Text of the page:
THE CHEAT SHEET
- American Dream, a 3-million-square-foot shopping and entertainment complex in New Jersey, opened for retail on Oct. 1
- The opening was pushed back six months by the pandemic, the latest in a long series of delays stretching back to the mid-2000s
- Capacity limits and other Covid-19 precautions will make it difficult, if not impossible, to hit attendance and revenue targets
American Dream, a megamall/entertainment complex/amusement park nestled among a tangle of interstates in New Jersey’s Meadowlands, is open for business. Again. America’s most ambitious retail development in decades had planned a grand opening for mid-March, but was forced to abandon those plans last-minute as the pandemic descended on the region. The dozens of stores now open include tenants like Zara, Primark and American Eagle (Hermès, Saks and other luxury names are scheduled to open next spring). Temperature checks and social distancing stickers abound, and the pre-pandemic marketing slogan, “explore the unbelievable,” has been replaced by a very 2020 “come dream again.”
American Dream was a risky proposition even before the pandemic. It takes the latest retail fad – using attractions as a draw for retail – to the extreme. But whether people will swing by the shops after a round of mini golf or a dip in the wave pool remains to be seen. Placer.ai found traffic at indoor malls was down sharply this summer, though shoppers who did venture into stores spent more. American Dream must also follow New Jersey's Covid-19 restrictions, including limiting crowds to 25 percent of capacity. Those caps will almost certainly prevent developer Triple Five from hitting the 4 million annual visitors it projected when borrowing $2.7 billion to build the facility.
The Bottom Line: American Dream has cash reserves to keep lenders happy through at least early 2022, The Wall Street Journal reported earlier this year. But that could start to look tight if a vaccine isn't promptly available.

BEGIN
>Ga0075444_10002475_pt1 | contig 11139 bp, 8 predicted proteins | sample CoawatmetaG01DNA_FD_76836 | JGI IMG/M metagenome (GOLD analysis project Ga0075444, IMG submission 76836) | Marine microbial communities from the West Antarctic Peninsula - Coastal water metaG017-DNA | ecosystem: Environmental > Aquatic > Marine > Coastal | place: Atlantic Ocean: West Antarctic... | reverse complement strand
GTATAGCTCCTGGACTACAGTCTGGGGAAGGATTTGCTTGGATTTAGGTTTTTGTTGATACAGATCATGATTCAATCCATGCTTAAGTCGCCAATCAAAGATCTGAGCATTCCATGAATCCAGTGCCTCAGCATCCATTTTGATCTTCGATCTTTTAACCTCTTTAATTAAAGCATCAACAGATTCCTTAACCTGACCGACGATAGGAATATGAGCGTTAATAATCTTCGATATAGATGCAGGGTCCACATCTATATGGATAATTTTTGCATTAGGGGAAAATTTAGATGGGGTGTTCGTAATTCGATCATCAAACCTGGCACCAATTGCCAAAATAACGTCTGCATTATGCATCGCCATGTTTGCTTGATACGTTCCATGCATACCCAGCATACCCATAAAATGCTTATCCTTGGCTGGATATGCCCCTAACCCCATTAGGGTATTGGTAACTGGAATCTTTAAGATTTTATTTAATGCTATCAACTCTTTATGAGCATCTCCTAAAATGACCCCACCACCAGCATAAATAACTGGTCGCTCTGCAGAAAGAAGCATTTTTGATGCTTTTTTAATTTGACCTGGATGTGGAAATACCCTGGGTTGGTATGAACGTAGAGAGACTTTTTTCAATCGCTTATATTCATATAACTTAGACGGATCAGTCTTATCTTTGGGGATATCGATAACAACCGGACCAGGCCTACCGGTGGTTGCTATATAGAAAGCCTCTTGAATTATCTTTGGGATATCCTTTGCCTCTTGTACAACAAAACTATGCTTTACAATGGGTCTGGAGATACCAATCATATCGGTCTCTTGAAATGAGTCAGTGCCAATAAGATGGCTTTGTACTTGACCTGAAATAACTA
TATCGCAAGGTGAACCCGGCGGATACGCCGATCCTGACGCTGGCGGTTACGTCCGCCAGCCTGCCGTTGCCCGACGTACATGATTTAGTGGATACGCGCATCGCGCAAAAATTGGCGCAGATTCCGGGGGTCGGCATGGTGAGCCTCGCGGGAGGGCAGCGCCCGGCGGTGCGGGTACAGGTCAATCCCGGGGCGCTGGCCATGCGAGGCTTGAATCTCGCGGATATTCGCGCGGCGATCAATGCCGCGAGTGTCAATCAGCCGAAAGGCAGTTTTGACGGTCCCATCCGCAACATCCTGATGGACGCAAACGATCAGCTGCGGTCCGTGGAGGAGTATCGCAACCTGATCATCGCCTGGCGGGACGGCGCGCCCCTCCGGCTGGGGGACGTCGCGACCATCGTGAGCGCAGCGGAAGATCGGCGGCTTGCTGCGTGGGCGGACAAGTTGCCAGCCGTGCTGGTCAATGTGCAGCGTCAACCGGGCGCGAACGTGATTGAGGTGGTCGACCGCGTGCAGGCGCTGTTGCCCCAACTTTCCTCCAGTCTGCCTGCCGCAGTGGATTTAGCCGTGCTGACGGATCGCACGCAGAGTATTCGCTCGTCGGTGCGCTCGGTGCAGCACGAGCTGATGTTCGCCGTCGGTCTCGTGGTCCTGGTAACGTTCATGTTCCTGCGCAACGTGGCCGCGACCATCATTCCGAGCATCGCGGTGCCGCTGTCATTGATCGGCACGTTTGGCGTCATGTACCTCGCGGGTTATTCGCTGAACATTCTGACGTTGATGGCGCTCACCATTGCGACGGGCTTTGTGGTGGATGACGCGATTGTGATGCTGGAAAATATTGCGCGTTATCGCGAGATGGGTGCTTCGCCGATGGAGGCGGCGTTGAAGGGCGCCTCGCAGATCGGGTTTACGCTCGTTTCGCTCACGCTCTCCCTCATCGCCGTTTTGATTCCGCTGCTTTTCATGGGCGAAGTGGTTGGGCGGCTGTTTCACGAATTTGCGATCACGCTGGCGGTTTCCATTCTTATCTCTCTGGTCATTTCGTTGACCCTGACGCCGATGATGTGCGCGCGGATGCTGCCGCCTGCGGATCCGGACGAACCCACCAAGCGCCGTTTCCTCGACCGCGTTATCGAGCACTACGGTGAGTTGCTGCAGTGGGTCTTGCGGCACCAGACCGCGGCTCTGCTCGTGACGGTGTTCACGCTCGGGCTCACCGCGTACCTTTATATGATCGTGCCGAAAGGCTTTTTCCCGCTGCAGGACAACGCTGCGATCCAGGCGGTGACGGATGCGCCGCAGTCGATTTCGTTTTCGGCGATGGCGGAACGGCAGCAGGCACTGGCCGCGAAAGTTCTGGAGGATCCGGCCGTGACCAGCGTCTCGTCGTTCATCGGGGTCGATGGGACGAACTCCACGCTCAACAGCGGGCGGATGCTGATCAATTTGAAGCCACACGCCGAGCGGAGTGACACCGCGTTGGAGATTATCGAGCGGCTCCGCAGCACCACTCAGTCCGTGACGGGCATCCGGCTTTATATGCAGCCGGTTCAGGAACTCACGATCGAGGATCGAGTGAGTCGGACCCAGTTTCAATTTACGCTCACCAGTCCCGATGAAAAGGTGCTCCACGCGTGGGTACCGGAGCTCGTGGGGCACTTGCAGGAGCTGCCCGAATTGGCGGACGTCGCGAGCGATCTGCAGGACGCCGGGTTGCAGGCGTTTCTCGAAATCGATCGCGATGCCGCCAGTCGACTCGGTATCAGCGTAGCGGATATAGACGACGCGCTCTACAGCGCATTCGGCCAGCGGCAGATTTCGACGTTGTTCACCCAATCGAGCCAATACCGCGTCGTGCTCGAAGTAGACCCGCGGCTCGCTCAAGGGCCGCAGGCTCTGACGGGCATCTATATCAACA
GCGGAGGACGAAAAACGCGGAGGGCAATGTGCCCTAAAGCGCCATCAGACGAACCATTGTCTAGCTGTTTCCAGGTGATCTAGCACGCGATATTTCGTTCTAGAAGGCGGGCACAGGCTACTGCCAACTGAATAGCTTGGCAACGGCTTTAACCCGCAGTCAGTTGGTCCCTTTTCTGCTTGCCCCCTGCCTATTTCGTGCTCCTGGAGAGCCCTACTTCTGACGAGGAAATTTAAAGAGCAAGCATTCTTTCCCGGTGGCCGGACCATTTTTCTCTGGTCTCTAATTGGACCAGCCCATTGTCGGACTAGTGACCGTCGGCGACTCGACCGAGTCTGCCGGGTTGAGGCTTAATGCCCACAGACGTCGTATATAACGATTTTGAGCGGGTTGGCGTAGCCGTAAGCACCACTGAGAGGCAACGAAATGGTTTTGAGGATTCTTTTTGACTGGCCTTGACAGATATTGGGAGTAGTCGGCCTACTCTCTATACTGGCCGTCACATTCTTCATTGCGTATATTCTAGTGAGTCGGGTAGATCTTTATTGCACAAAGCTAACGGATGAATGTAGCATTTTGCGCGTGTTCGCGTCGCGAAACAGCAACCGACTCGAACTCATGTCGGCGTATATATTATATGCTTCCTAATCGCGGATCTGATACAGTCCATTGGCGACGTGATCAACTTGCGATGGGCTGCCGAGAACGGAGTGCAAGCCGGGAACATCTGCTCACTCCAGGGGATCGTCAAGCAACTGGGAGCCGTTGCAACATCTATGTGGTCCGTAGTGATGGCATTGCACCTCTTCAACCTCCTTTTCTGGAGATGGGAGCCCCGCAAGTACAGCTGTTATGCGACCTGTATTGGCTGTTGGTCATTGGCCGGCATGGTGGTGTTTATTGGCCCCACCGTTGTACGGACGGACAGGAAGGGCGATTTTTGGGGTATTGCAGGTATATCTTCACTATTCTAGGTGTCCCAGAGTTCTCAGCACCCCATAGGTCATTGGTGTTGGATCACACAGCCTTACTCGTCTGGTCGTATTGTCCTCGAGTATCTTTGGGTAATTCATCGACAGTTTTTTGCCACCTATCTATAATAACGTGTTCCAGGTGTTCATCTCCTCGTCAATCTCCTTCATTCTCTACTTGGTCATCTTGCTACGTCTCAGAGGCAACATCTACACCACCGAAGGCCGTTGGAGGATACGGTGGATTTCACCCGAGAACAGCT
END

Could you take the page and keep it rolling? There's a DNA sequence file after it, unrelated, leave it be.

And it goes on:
Make-or-Break Market Week
- Brands showed their collections to buyers in Italy last week, and will do the same in Paris this week
- The pandemic has made it harder to predict retailers' budgets for 2021
- Many brands, particularly smaller, independent labels, need strong orders to keep their businesses open
Market week is even more important than usual this year. Brands forced to write off 2020 are counting on big buys from retailers to sustain them another season. At the same time, there’s rarely been more uncertainty about these crucial meetings. Brands couldn’t count on fashion week to build buzz around their collections, and some are experimenting with digital showroom formats for the first time.
There’s plenty of uncertainty on the retail side as well. Buyers were working under tighter budgets for the fall season, and tended to stick with “safe” brands they knew would sell. Whether that will carry over into 2021 is an open question, though worsening infection rates and a darkening economic outlook surely aren’t helping.
The Bottom Line: Aside from Sies Marjan and a handful of other brands, a much-feared wave of closures has yet to materialise. What happens during market week will determine whether that remains the case.
Back to Normal at Shanghai Fashion Week
- Shanghai Fashion Week runs Oct. 8-18, with 90 live fashion shows
- Daily life in China has largely returned to normal, even as the US and many European countries struggle to control Covid-19
- The schedule includes designers who in past seasons showed overseas
Shanghai Fashion Week has strived for years to attract international press, buyers and brands. But this year, the focus is squarely on the domestic market. China’s consumer spending, though still down from pre-pandemic levels, has recovered more than other major markets. And travel restrictions mean Chinese fashionistas who once loaded up on couture on trips to Europe are now buying their wardrobes at home. Meanwhile, representatives of international brands are similarly restricted from attending trade shows in Shanghai, giving Chinese brands new opportunities to connect with buyers.
The Bottom Line: It's hard to say whether the travel restrictions will present a one-time opportunity for Chinese brands before the international giants return next year, or will lead to a permanent shift.
-Casey Hall contributed to this item
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